Milk revolution succeeds in pushing prices down in Saudi Arabia

Salma El-Wardani , Tuesday 12 Jul 2011

Saudi Arabians successfully force the kingdom's top producer, owned by the royal family, to cut milk prices

Milk Boycott

Almarai co., Saudi Arabia's largest food producer, was forced to reduce its milk prices after one week of online protests over an "unjustified" increase in prices.

The company, co-owned by Prince Sultan bin Mohammed bin Saud Al Kabeer, has announced today its compliance with the Ministry of Commerce and Industry resolution which Sunday warned dairy companies against arbitrarily increasing prices of fresh milk and laban packs.

“In compliance with the Resolution issued by the Ministry of Commerce and Industry, Almarai is taking the price of its 2 litre fresh milk and laban pack sizes in the Kingdom of Saudi Arabia to the level that prevailed on 29 Rajab 1432 AH [1 July, 2011] with immediate effect,” a statement on its company website reads today.

“However,” the statement goes on,“ Almarai believes that the rationale and justification for the price increase is still valid. We will continue to work with the relevant government authorities to address this issue.”

The crisis started on 3 July, when Almarai Dairy Company unilaterally raised its price, a hike of about 14 per cent on a two-litre bottle of fresh milk, which is now being sold for SR8, instead of SR4, saying milk production costs have jumped because of the rising price of raw materials like feedstock, which has gone up by 40 to 60 per cent in the last year. The price of packaging material has also gone up by about 30 per cent, in addition to the higher wages for workers, and higher maintenance and operation fees.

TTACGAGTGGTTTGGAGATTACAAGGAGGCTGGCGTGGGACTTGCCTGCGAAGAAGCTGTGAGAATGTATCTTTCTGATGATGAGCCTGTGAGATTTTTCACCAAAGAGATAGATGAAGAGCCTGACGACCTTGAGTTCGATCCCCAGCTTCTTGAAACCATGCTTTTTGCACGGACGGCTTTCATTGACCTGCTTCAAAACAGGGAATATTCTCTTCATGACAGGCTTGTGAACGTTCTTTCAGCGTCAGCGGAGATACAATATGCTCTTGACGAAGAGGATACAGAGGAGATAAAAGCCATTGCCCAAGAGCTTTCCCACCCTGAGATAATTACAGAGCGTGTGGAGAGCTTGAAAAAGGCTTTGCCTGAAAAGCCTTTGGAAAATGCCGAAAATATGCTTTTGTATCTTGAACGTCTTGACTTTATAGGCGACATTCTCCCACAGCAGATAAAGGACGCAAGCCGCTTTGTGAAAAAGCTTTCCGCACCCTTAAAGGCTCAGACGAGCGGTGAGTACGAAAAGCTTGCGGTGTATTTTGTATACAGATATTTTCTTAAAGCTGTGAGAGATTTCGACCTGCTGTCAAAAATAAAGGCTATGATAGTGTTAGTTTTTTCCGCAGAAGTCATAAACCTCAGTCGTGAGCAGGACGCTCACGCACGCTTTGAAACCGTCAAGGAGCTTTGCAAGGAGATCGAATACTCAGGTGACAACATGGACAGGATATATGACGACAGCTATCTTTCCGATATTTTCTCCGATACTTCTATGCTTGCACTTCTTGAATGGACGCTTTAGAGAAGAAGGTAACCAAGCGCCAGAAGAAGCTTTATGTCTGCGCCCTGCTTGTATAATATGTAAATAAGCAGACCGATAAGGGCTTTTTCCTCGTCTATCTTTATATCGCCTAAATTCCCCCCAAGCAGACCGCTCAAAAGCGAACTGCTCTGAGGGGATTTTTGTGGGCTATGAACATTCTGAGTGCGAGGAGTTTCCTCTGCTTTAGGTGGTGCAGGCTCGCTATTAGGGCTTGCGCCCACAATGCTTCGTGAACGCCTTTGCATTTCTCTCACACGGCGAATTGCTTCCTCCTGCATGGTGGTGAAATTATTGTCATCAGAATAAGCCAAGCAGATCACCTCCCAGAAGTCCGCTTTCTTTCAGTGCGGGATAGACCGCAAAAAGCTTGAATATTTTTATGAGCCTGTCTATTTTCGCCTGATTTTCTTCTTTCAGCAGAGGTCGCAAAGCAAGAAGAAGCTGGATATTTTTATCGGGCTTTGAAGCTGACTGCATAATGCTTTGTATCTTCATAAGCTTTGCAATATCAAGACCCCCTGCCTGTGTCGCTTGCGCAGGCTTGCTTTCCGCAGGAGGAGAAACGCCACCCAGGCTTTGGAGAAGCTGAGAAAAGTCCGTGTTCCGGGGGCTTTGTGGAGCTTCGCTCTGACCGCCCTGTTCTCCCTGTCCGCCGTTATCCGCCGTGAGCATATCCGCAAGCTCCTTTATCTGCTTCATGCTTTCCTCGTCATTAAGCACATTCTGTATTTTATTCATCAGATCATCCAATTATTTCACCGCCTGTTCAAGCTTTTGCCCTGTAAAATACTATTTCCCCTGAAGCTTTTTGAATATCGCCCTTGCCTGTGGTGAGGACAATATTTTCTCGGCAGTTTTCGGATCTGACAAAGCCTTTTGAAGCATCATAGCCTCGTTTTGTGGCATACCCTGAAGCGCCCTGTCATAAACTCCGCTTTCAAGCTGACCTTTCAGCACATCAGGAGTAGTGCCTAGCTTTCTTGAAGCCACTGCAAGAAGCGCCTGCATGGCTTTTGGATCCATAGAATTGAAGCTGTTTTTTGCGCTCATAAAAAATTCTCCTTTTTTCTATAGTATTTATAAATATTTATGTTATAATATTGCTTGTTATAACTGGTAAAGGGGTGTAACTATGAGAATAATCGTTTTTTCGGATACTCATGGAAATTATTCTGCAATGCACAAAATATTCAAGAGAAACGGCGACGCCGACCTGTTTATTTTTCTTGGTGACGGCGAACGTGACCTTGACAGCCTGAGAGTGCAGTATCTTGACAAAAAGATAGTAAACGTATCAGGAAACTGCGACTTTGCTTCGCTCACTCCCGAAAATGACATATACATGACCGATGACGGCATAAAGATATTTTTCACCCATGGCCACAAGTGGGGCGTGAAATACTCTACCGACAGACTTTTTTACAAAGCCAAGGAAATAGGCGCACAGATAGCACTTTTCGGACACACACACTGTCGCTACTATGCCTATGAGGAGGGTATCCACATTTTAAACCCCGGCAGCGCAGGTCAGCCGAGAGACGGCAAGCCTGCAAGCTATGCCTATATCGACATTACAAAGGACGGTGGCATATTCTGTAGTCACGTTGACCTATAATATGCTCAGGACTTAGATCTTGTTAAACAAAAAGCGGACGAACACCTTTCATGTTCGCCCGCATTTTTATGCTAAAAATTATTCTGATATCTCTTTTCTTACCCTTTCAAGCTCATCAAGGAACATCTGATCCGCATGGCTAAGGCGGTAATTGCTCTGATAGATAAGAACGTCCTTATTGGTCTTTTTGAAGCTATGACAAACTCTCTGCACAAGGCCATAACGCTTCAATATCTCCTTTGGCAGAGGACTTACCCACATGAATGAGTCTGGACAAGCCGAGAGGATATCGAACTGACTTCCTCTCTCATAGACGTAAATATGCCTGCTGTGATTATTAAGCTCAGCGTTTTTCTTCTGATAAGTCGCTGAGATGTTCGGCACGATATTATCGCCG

However, online campaigners were not convinced by the dairy producer argument.

Over the last week, social networkers used the hash tags #mara3i, #StopMara3i and a Facebook page, calling for a gulf-wide boycott.

Under the slogan “Let their milk rot,” internet users uploaded many photos featuring stores in Saudi Arabia overloaded with Almarai products, signs of the sharp decrease in sales of the company’s different products due to the nationwide boycott campaign.

“Usually, companies raise their prices if it suffers losses,” the Facebook page statement reads. “Well, this is absolutely not the case for Almarai, one of the biggest Saudi companies in terms of revenue. Why does it want to raise profits? Is it willing to form an economic empire at the expense of the crushed citizen?”

Angry members posted their comments to mobilize Saudis to join the campaign.

“They exploit us by increasing prices and consumer protection doesn’t turn a hair,” Abdul Aziz Al Qobeishy said on “together to face the greedy Marai.”

Another Facebook user, Yasser El-Harbi, said “Go on people and AlMarai will remain an unforgotten lesson for vendors in different sectors.”

News that AlMarai has restored its pre-3 July prices was met with cheers by users.

“People talk and walk,” commented Haifona Alotibe. “God willing, power to the people,” Faisal Al-Arabi, another user commented.

Another user Haneen Tisdale seems less impressed by the decision.

“Arab peoples topple regimes and Saudi people topple companies,” she said.

The AlMarai boycott is the second successful online campaign in Saudi Arabia, after the one mobilizing for a revolution against the regime in March failed.

Starting in May Saudi women have been mobilising for the “Women2Drive" campaign demanding the right for women to drive and travel freely in Saudi Arabia and urging females with international driver’s licenses to use their cars on 17 June, to defy decades-old driving ban.

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